It may be a time to examine our consumer habits and choices. When we demand "cheap" labour, "cheap" clothes, "cheap" goods, someone pays the price. Often it is the price of exploitation, of slave-labour.
The challenges to be addressed are not insubstantial. However, there is always hope; always good news and happy endings. We can take heart from the international organisations and communities legislating against human trafficking. The 2030 UN Sustainable development goals are an incentive to work towards, making the world a fairer place. Prevention is key. Health-care providers, transport companies, law makers, border and police patrols all play their part in the care and rescue of victims. Many victims in the UK and across Europe are housed in former convents, where they get safe shelter, healthcare, accompaniment, vocational training as well as professional support and a chance of rehabilitation. Female Religious Congregations are often the first responders for prevention and rescue. RENATE - Religious in Europe Networking Against Trafficking and Exploitation - comprises 63 different Religious congregations, in 30 European countries.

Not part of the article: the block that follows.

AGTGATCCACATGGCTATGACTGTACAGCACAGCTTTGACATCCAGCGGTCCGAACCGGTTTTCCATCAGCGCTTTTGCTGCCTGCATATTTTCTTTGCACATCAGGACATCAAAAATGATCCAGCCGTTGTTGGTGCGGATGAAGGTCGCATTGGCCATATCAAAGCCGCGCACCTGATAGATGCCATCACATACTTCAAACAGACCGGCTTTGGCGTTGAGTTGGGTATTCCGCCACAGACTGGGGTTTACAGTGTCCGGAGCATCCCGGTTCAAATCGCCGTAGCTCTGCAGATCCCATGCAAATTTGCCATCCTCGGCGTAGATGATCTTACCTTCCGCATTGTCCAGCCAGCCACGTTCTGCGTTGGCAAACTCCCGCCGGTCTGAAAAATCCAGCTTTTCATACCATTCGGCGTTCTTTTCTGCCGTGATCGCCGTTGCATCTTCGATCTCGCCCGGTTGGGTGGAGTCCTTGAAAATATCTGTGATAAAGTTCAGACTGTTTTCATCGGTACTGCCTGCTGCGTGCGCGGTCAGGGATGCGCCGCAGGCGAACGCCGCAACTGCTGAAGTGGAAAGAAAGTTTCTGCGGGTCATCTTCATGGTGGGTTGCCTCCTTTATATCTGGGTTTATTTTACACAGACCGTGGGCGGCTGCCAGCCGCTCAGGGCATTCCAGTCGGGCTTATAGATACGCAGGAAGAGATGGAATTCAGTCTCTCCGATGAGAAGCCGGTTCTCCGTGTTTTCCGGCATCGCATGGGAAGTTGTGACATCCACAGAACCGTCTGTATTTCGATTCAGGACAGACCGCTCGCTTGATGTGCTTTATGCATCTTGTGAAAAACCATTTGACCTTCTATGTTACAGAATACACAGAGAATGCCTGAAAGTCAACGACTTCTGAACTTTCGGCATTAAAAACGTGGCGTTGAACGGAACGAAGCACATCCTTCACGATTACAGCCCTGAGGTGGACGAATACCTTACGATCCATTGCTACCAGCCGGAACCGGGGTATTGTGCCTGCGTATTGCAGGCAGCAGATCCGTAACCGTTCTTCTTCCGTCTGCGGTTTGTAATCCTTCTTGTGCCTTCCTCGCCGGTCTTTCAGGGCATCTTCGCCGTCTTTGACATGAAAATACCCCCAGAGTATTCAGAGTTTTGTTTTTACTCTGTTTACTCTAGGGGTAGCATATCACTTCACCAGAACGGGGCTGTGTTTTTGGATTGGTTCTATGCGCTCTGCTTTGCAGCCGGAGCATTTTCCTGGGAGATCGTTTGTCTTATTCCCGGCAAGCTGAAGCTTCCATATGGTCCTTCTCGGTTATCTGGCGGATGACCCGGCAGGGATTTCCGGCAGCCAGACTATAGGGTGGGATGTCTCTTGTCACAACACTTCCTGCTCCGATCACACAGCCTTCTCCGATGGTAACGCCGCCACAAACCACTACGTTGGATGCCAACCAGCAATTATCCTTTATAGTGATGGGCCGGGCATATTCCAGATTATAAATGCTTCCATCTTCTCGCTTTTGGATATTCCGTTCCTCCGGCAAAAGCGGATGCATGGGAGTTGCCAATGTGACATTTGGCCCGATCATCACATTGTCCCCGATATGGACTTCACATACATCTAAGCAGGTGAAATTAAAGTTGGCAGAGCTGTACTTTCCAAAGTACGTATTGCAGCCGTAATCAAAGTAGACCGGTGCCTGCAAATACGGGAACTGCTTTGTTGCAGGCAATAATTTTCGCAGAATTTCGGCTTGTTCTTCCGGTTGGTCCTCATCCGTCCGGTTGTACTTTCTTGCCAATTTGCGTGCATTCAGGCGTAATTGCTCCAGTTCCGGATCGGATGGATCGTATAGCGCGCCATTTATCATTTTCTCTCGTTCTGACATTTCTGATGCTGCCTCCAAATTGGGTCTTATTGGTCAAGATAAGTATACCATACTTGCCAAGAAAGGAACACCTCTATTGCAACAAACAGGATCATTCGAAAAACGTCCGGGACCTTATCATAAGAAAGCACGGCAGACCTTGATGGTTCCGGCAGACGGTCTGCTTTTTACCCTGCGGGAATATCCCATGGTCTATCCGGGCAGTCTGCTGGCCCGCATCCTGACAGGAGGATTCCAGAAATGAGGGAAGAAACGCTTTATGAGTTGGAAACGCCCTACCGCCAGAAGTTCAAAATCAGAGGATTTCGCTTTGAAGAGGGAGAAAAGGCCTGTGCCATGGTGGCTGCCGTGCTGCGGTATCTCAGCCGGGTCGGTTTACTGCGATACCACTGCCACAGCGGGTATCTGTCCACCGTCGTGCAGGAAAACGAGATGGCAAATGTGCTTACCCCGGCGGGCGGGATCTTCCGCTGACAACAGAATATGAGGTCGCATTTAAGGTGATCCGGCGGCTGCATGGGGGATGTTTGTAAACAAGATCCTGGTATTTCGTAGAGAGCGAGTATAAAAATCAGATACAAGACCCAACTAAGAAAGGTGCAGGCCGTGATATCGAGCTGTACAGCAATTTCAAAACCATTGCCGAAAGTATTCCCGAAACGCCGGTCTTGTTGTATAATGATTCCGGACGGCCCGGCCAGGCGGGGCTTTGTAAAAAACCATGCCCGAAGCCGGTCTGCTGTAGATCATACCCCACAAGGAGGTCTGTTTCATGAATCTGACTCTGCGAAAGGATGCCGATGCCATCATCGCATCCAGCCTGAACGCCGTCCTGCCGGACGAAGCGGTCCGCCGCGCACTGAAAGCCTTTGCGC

This 8th February, take time to stop, to reflect and bring to mind the countless millions of women, men and children who are trapped in this dark world of slavery. Now is the time for our shared global community to respond to Human Trafficking. We can’t wait for others to do something: Our slogan is: Slavery – Human Trafficking – Near YOU!
Renate – Religious in Europe Networking Against Trafficking and Exploitation.
Anne Kelleher Communications Person – RENATE
Patricia Mulhall, CSB – Core Group, RENATE
Imelda Poole, IBVM – President of RENATE